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Culture Through Cuisine – Dutch

IMG_4483IMG_4481IMG_4482Culture Through Cuisine – Dutch
By Resident Volunteer Writer, Kimberly Collette, Central Park
From September 2016 Connections News, Culture Through Cuisine

IMG_4466There’s a Dutch saying, “Eet Smakelijk!” It carries the same sentiments as “Bon Apetite” as they say in France and “Enjoy” here in the United States. Within moments of arriving at a Dutch person’s house there’s a drink in your hand and food on the table, says Michael Pronk.

Michael’s parents were born and raised in the Netherlands. They met and married and came to the United States through Ellis Island with 50 dollars in their pocket and looking for the American dream.

The Pronks had seven kids, including Michael. Their kitchen was a Dutch kitchen. Usually just one warm meal a day, usually at dinner time. Breakfasts and lunches were open faced sandwiches. With five hungry sons lunches packed for school usually boasted two of the open faced sandwiches, windmill cookies and gingerbread spread with margarine.

Dinners were meat and potatoes. “I remember my dad sitting on the back porch with a knife shaving the skin off potatoes,” says Michael.IMG_4497

Sundays were for soup in the Pronk home. It was broth based soup with noodles and meatballs and was simply called Sunday Soup. Michael’s dad always made it.

A special treat in particular that Michael remembers is bread that was spread with butter and then covered with sprinkles. Michael still has an impressive selection of sprinkles in his kitchen.

The Pronks made several trips back home to the Netherlands and stayed close to their Dutch heritage. At Christmas time they would receive a large tin filled with Dutch treats of marzipan, cookies and stroopwaffles, which are a thin cookie with a sweet caramel layer in the middle. As Michael started his own family he carried on the tradition and his children’s’ stockings were filled with the stroopwaffles.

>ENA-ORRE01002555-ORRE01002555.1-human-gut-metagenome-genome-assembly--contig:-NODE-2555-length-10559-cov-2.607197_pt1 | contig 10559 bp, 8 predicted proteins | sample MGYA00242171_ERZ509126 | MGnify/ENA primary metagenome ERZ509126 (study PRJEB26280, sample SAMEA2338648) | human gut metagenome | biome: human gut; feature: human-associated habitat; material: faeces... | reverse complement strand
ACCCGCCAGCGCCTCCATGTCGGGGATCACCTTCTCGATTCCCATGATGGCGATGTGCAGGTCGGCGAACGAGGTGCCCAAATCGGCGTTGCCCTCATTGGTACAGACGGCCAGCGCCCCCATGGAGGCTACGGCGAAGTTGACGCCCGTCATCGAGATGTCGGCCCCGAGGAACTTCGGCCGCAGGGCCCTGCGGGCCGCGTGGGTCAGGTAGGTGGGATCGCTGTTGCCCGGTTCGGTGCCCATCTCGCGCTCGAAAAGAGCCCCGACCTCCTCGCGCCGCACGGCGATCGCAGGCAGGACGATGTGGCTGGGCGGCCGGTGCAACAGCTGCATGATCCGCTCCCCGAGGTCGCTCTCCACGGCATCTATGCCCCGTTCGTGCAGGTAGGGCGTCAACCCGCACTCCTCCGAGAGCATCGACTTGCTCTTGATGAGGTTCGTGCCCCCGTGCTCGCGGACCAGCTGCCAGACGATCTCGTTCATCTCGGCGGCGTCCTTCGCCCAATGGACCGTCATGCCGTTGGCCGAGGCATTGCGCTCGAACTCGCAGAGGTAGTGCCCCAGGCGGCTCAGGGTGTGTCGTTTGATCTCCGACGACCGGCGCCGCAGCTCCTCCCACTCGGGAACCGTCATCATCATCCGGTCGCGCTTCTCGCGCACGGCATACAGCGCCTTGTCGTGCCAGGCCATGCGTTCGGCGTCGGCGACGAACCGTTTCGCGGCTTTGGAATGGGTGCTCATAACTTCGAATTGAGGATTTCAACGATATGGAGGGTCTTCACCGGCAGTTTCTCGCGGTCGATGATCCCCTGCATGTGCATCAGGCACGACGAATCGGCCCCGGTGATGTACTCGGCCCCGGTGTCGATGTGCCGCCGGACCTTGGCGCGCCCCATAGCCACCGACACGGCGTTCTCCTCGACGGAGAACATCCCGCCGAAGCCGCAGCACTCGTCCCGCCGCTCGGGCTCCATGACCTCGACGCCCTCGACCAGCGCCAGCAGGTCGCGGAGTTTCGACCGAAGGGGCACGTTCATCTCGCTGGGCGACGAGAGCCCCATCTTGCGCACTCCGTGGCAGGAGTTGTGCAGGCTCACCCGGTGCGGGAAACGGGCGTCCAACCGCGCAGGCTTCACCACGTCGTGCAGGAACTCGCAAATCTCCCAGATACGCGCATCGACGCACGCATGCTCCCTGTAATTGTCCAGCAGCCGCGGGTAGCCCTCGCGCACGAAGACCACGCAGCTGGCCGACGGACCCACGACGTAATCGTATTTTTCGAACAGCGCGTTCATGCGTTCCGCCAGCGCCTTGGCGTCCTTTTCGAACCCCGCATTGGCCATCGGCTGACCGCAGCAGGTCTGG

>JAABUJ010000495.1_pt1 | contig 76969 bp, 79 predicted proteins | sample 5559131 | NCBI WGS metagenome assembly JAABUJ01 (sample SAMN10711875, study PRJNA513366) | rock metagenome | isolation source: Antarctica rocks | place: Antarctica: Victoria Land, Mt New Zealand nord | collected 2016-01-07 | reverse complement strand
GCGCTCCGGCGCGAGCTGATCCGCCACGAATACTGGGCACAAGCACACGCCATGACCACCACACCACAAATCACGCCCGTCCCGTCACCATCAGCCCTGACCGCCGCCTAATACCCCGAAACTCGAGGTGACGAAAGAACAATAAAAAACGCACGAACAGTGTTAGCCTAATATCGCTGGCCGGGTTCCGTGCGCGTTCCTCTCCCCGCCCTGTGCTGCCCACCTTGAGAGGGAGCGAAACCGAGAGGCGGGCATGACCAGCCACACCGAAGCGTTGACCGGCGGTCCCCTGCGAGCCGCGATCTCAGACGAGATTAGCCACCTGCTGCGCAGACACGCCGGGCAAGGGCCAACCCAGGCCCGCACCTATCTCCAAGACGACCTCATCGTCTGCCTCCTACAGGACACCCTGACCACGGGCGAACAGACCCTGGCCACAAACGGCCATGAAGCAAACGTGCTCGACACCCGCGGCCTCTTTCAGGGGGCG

Michael and his, daughter Christina Holtom, are making Dutch donuts called Oliebollen. Growing up, Christina remembers Oliebollen as a New Year’s tradition. The dough is made ahead as it is a yeast dough and needs time to proof. The recipe comes from Michael’s mother. “She would usually make it the night before,” he says.

The yeasty dough is filled with raisins and a diced fresh apple. Christina and her dad stand around the boiling pot of oil. Spoons are used to scoop out a large blob of the dough. It is sticky and spotted with the dried and fresh fruits.

The dough is dropped and the oil bubbles. The doughnuts are cooked in small batches so the oil temperature isn’t lowered too much. They doughnuts are imperfectly shaped and turning a golden brown.

“They go really fast in our house,” says Christina. When she was in 3rd grade she made them to share with her class for a cultural celebration.

As the doughnuts come out the are laid on a plate with paper towels to cool and release any extra oil. They sprinkle them with powdered sugar.

Michael and Christina laugh about memories and traditions. They set an especially crazy shaped Oliebollen aside for Michael’s wife who is out. It’s a tradition that has been carried with the Pronks from the Netherlands, through Ellis Island and now resides safely in the Issaquah Highlands.
IMG_4484IMG_4489IMG_4498Oliebollen (Dutch Doughnuts)
1 cake (2/3 oz) Yeast
1 cup Milk
2 ½ cups Flour
2 tsp. Salt
1 Egg
1 ½ cups Currants and Raisins (washed)
1 tart (cooking) Apple
Fat for deep frying
Powdered Sugar

First blend yeast with a little luke-warm milk. Sift the flour with salt. Add milk, mix to a batter with yeast and egg. Add currants, raisins and peeled, minced apple. Leave batter in a warm place to rise to double its size.

Heat the fat to 375 F. Drop by spoonful into fat. Fry for 8 minutes, until brown. Cover thickly with powdered sugar.

(Recipe from “Oma”)